The Cairngorm 4000ers.
It is hard to overstate the potential severity of winter weather in the high Cairngorms, the coldest and snowiest mountains in Scotland. Sweeping unchecked over the rolling terrain, the winds can be ferocious (speeds in excess of 170mph have been recorded). In settled weather a round is feasible on foot over two winter days. Navigation on the featureless plateaux demands close attention, particularly when cairns and paths are buried under snow and the many corrie edges corniced. In really snowy spells touring skis can be the only practical mode of transport. The route is one of the all-time classic tours of Scotland. And I was about to attempt it, solo.
The car park was empty when I pulled in and the thermometer was telling me it was -4. The final packing and preparation decisions were made under the glow of my head torch. I was to go fully prepared for whatever winter conditions the Cairngorms were likely to throw at me. This included adding an ice axe, crampons and a survival bag to my rucksack and pulling on my full length over trousers. By the time I chucked my leg over the bike for the first time it was a touch before 06:30.
I had decided my route of ascent up Cairngorm, the first of the 5 famed Cairngorm 4000ers, was to pick my way up the least steep pistes of the ski area. Straight from the off, thick smooth ice covered the route, so within the first 5 minutes of being on my bike serious doubts about the wisdom of the whole venture crept into my mind. The thought of having to get off the bike and put my crampons on at this stage in the proceedings was almost enough to make me give up then and there. I scanned the trail looking for softer snow and any un-iced sections of the track. The best line was invariably on the very edges of the track and this allowed me to ride the first few hundred metres of vertical height gain. As the gradient and quantity of hard packed snow increased my journey became a mixture of riding, slipping and pushing. Within an hour I was at the top station of the ski area but the sub-zero temperatures had already taken their toll on my first headlight battery and it had given up the game.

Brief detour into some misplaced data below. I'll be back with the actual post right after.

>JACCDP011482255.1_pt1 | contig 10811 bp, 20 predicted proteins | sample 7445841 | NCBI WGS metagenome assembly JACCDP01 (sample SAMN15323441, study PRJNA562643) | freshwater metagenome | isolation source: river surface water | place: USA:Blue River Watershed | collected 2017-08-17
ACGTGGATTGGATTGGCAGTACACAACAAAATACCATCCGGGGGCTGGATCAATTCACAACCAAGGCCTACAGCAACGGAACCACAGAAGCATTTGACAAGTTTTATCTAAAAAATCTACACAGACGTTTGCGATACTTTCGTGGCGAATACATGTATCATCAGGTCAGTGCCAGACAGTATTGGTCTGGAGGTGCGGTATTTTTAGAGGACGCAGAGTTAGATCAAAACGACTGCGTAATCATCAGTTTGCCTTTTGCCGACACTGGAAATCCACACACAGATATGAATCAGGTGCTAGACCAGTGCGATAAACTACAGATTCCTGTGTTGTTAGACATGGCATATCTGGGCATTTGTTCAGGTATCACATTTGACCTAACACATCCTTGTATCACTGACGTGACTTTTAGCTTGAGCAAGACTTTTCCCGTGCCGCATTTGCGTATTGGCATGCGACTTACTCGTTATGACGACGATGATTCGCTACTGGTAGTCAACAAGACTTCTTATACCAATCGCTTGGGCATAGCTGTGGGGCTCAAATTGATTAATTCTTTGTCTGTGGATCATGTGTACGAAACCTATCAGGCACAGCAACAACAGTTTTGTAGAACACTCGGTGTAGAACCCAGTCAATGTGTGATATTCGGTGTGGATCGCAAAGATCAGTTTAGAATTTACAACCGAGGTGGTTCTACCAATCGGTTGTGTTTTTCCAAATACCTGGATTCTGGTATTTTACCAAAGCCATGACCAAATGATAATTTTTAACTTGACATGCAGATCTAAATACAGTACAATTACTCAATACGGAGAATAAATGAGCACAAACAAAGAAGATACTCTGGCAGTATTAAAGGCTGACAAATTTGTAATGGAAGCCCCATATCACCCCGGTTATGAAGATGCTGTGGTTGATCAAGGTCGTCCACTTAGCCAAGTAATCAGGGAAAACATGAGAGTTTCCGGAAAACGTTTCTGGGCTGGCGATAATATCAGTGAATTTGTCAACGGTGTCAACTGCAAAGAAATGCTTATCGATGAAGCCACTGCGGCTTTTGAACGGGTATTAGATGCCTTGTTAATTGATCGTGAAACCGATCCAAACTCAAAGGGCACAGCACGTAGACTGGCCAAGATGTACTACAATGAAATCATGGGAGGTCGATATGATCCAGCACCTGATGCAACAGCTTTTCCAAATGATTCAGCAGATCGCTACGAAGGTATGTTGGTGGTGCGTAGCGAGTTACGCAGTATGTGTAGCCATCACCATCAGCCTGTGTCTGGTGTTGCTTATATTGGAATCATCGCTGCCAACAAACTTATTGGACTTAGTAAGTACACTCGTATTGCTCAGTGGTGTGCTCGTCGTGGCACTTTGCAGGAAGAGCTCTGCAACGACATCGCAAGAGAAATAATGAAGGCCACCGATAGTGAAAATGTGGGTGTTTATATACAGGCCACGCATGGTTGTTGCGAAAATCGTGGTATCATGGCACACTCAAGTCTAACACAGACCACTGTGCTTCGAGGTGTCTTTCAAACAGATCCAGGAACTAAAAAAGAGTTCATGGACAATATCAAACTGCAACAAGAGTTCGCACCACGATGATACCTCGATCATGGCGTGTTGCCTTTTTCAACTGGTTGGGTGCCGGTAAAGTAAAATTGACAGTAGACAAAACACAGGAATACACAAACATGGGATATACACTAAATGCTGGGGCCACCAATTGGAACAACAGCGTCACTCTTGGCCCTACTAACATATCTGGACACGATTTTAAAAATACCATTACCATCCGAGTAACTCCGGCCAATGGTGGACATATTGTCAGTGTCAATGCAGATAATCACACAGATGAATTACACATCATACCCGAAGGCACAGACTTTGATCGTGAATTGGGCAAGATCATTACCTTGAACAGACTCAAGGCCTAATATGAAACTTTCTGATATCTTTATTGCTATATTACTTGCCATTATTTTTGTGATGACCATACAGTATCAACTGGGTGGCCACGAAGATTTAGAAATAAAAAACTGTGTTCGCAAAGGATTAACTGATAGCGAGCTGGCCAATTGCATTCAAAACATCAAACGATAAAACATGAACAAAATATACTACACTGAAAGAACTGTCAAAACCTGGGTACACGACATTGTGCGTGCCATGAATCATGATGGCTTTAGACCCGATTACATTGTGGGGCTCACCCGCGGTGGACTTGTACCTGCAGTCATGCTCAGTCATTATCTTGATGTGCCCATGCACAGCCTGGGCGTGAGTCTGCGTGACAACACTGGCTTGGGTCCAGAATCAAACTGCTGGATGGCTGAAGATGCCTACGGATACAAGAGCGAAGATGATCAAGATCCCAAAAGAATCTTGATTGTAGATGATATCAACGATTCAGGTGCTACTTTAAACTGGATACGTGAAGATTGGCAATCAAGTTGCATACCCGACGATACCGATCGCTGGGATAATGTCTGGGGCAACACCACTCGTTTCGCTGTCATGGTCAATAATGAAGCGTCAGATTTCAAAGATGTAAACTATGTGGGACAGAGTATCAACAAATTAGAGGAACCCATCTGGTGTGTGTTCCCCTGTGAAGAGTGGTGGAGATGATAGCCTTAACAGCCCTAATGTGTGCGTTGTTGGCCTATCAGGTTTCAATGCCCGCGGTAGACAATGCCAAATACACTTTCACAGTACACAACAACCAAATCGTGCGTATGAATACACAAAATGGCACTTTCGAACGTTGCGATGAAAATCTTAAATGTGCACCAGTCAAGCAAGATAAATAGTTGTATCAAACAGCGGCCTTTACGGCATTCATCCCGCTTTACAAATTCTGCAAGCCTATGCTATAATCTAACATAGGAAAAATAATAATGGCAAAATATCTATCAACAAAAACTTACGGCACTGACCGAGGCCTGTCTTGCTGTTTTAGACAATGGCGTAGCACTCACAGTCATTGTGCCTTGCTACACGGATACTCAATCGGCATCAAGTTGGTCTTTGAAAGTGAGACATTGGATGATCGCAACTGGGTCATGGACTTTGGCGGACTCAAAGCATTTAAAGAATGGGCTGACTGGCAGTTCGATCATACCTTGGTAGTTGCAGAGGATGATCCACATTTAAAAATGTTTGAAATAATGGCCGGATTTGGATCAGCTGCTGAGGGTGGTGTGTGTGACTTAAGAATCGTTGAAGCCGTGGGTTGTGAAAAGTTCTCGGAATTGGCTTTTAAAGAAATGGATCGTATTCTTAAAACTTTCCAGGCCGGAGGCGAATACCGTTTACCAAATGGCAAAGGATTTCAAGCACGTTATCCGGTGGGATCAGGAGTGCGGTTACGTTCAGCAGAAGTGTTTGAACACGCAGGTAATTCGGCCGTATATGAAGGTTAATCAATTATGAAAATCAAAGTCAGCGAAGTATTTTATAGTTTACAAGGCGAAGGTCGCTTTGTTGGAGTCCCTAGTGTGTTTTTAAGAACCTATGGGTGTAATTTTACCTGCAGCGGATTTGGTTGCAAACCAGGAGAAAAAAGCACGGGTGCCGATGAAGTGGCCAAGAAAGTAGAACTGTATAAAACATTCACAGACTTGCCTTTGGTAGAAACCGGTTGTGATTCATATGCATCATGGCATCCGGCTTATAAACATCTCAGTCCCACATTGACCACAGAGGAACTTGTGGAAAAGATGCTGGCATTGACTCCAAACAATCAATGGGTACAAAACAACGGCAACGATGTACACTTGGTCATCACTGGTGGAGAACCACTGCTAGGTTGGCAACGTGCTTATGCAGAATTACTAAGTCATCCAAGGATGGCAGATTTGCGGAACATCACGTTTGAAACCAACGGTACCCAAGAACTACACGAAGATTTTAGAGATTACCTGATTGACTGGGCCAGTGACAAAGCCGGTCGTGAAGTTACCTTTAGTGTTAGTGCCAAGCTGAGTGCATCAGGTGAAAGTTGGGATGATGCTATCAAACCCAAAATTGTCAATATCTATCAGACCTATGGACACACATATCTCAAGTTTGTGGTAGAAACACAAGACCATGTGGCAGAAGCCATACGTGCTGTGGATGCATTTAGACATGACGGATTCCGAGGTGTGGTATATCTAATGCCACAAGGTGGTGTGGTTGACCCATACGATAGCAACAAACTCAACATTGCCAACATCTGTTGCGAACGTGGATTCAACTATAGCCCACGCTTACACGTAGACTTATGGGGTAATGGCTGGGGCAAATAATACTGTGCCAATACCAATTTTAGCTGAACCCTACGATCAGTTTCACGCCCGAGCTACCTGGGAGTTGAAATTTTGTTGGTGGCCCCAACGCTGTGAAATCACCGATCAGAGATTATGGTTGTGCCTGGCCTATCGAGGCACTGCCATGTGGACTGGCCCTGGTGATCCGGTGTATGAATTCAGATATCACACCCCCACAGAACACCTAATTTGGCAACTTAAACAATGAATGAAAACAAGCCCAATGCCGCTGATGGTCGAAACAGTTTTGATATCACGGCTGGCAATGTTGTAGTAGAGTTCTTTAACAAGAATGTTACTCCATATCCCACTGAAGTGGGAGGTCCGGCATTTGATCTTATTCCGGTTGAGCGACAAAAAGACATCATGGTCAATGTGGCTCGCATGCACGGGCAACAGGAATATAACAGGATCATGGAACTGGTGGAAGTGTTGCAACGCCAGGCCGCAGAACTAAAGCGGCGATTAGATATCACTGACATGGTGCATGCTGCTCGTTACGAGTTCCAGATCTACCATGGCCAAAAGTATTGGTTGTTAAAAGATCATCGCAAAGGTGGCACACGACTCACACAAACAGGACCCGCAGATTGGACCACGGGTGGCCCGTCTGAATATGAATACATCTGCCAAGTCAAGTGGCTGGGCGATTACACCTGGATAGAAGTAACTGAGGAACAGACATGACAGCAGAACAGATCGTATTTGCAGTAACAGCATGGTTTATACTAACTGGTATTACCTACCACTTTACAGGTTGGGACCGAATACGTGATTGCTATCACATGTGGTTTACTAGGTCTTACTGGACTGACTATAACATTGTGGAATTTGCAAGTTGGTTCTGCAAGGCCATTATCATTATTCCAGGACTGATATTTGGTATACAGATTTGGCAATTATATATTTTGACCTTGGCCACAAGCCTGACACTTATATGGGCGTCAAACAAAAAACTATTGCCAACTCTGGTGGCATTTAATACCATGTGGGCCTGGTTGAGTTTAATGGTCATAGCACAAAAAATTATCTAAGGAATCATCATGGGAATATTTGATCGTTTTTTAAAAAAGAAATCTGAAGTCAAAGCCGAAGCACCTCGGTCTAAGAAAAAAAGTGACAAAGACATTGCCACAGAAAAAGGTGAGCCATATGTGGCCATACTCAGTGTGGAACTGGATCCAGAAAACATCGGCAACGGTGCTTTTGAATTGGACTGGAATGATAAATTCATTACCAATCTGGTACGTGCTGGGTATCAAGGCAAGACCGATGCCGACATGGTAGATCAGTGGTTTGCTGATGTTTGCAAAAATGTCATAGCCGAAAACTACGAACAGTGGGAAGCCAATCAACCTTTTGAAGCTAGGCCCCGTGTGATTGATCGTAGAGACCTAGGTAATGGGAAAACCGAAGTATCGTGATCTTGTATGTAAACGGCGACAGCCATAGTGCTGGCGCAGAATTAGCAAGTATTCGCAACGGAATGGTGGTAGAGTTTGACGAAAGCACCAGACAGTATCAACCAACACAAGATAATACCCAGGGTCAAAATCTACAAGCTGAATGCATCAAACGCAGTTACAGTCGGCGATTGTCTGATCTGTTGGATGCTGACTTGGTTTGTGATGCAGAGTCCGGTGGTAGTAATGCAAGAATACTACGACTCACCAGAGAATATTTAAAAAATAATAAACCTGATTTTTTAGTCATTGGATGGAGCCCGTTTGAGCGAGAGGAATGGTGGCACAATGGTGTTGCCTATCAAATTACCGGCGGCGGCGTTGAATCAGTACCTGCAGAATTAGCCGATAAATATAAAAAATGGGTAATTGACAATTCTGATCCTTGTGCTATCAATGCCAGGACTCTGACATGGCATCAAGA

As I looked up towards the summit the first signs of sunlight were beginning to show so I calculated that I would not now need any artificial light until about 16:00ish, in approximately 8 or so hours meaning the battery issue could be put to bed to be dealt with much later. The steeper incline of the terrain in front of me planted the seed that little further cycling would be done before the summit. However, it wasn’t long before I was back in the saddle searching for a smooth way through the rocky and snowy terrain. The smooth glassy ice on many parts of the ascent had been replaced with a covering of generally firm crisp snow. I was happy to be riding, engrossed in line choice and excited about the impending first descent. Without hesitation I carried on past the summit cairn and embarked on what would be the first challenge of the day and perhaps a strong indicator if the trip could be successful. I picked a careful line through the snow and boulder covered mountain side using the initial easier angled slopes to judge the traction available for my 4.8 inch tyres. As my confidence grew so did my speed and once or twice my heart was deeply planted in my mouth as momentum got the better of me and there was no option but to take on small drops in the increasingly steep terrain. I wondered if studded winter tyres would have been the sensible choice giving an additional level of security. Line choice was critical, avoiding smooth ice, slippy rocks, soft snow and concealed holes all come with knowing the terrain and what can lurk beneath the surface. The line down towards Point 1141 and then onto the spot known locally to mountaineers as windy col was smooth, fast and flowing. The crisp cold air in my face and high speed was exhilarating. I even managed to take high speed boosts off friendly and conveniently positioned boulders. As I took my breath at the bottom of the descent savouring the fun I had just had, I noticed few of the mountain summits were visible through the thick blankets of cloud covering almost all of the southern and western Cairngorms.